I’d say I’ve had lots of “got it” moments because each step was slightly built up upon the one before. When I think back to Lush and the training I received, they were big on getting staff to know the products. The trainers would send shops vials of individual essential oils and obviously these don’t smell like the end product, but as a whole, the effect, the note was there. You can try this yourself rather easily.

this is how perfumers identify materials/notes in a fragrance – making smell-memory connections

A couple of years ago an Irish perfumer was very generous to allow me into her lab and spend time with her showing me how she learnt perfumery and creates perfume. She gave me little tests that perfumers have to do in school and this was a big “got it” moment. In one case, I had to smell isolated calone, immediately I was reminded of CK1 – she told me this is how perfumers identify materials/notes in a fragrance – making smell-memory connections actively.

it’s important to see both sides of the coin; there’s nothing wrong with celebrity scents, just bad scents.
How did ODOU magazine come about?

A couple years ago I realized there wasn’t a magazine about smell or perfume so thought I’d give it a shot myself. There wasn’t really a good publication about perfume and from the small ezines or things I did see, they all felt like PR regurgitation. I was keen not to have it feel like a beauty lifestyle magazine; this isn’t something I resonate with. Reading other people’s stories is much more fascinating and when the central theme is around smells and perfume it’s all the more fascinating. It’s important to see both sides of the coin; there’s nothing wrong with celebrity scents, just bad scents.

What can we expect to read in the magazine?

What I love about ODOU is when there’s an honest and frank account of someone’s adoration for perfume juxtaposed to a scientific article. Or a poem inspired by the smell of someone’s grandmother sitting next to a rant about the gender debate. It’s important to see both sides of the coin; there’s nothing wrong with celebrity scents, just bad scents. Gender does exist in fragrance; we’re just skewed to think of it in a certain way. “I Love Natural Chemicals”, an article in issue two, by Pia Long, is I think, one of the best pieces of writing regarding perfume that every perfume lover should read. It totally debunks the “natural vs synthetic” debate – the air we breathe is even a chemical! It was a huge eye opener for me because it kind of turned on my brain and got it thinking about other perfume topics. I think there’s a “got it” moment in there.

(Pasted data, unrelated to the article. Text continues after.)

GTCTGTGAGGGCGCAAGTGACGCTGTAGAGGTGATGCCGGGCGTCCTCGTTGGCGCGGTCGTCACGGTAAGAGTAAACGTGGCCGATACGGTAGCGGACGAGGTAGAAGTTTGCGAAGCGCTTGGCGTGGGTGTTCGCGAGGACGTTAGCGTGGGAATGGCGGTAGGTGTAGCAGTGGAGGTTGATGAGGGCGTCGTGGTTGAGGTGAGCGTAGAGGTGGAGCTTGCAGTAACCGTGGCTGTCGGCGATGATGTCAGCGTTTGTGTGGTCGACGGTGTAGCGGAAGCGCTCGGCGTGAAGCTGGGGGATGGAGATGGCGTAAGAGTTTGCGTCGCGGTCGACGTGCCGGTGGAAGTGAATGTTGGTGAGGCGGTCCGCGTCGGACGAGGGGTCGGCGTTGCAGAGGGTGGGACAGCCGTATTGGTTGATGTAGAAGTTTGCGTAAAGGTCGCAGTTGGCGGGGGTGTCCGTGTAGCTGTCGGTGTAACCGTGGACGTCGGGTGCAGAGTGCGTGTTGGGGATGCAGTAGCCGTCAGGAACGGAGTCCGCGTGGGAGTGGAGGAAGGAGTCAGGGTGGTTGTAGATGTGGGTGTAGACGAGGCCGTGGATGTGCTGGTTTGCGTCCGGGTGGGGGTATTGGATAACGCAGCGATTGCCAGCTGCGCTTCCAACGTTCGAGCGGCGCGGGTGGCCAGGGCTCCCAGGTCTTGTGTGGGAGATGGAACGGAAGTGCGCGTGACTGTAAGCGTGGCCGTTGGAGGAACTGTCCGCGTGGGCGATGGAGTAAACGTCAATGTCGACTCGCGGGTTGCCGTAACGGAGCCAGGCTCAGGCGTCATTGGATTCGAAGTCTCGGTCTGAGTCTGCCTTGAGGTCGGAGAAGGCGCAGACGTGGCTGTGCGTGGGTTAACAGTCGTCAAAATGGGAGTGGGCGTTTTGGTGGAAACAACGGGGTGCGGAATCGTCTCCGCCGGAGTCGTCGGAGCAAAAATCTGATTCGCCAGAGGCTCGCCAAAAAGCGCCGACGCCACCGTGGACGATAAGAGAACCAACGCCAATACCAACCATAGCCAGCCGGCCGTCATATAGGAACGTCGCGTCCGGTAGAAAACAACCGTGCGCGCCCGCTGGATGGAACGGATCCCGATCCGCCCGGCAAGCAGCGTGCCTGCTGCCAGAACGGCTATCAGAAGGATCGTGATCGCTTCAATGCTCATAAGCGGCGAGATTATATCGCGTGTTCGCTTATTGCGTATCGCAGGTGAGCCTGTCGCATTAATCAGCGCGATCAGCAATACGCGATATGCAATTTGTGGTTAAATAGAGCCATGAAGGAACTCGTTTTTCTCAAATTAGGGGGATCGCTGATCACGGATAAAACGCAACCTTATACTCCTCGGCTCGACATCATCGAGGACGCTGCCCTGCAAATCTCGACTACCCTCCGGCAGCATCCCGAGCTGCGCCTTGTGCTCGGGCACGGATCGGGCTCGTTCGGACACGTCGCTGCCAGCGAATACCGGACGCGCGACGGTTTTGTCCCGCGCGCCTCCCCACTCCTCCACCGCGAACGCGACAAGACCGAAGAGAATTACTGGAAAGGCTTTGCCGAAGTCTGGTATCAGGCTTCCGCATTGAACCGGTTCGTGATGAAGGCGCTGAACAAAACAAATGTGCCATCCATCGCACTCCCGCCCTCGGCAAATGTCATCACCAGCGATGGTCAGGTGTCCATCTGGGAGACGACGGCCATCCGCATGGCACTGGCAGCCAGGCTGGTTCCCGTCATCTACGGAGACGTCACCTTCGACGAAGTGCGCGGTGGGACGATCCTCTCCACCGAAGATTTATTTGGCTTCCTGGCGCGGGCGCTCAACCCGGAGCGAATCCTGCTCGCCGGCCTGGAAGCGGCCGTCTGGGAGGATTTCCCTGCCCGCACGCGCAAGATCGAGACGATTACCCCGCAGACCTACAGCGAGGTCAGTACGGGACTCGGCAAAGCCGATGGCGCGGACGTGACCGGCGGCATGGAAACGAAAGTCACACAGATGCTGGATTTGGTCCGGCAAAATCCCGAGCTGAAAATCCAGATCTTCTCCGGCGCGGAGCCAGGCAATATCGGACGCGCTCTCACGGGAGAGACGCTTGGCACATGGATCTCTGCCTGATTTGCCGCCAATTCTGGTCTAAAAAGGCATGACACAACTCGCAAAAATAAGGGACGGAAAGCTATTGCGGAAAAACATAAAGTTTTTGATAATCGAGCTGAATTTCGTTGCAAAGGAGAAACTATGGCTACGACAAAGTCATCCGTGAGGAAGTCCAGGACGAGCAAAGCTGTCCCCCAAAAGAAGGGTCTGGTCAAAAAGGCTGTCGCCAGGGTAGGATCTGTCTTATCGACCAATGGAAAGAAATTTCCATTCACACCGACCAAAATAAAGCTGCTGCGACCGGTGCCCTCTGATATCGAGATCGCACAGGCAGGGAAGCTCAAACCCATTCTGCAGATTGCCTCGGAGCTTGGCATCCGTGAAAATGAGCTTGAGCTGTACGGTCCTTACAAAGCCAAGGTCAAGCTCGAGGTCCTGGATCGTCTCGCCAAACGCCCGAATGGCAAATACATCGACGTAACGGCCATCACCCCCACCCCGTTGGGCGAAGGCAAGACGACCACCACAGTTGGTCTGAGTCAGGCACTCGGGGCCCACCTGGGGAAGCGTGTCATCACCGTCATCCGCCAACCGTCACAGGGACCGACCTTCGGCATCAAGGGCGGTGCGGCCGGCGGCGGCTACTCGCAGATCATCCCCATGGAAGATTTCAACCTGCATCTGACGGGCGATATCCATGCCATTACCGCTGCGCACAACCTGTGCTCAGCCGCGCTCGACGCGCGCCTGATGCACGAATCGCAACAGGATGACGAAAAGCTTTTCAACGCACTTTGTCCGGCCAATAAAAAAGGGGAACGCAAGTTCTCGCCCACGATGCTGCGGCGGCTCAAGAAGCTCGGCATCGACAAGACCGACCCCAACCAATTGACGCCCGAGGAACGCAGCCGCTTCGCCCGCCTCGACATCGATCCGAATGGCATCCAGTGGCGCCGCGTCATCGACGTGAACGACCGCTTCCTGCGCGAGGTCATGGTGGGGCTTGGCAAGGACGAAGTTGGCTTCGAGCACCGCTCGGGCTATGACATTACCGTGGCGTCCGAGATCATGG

Thanks millions to Liam for the interview.

If you are genuinely interested and want to learn more;

Smell more stuff - Like, just everything! Smell things around you and make notes for yourself.

Ask more questions – Talk to people about what you want to learn. Lots of people are open about how you can learn.

Walk your own path – Liam thought he wanted to be a perfumer (and he still might do one day) but on his journey he saw an intersection where his talents in graphic design crossed with a love of perfume and led to a really natural place to start his own magazine about perfume that nobody else was doing.

Liam’s magazine has gone on to win a prestigious Jasmine award (the fragrance Oscars!). Perfume can take you on a wonderful adventure. It might be cathartic, it might be life-changing. Enjoy it.

You can look at ODOU magazine and buy online or hard copies at http://www.odoumag.com   Liam’s portfolio site is www.liamjmoore.com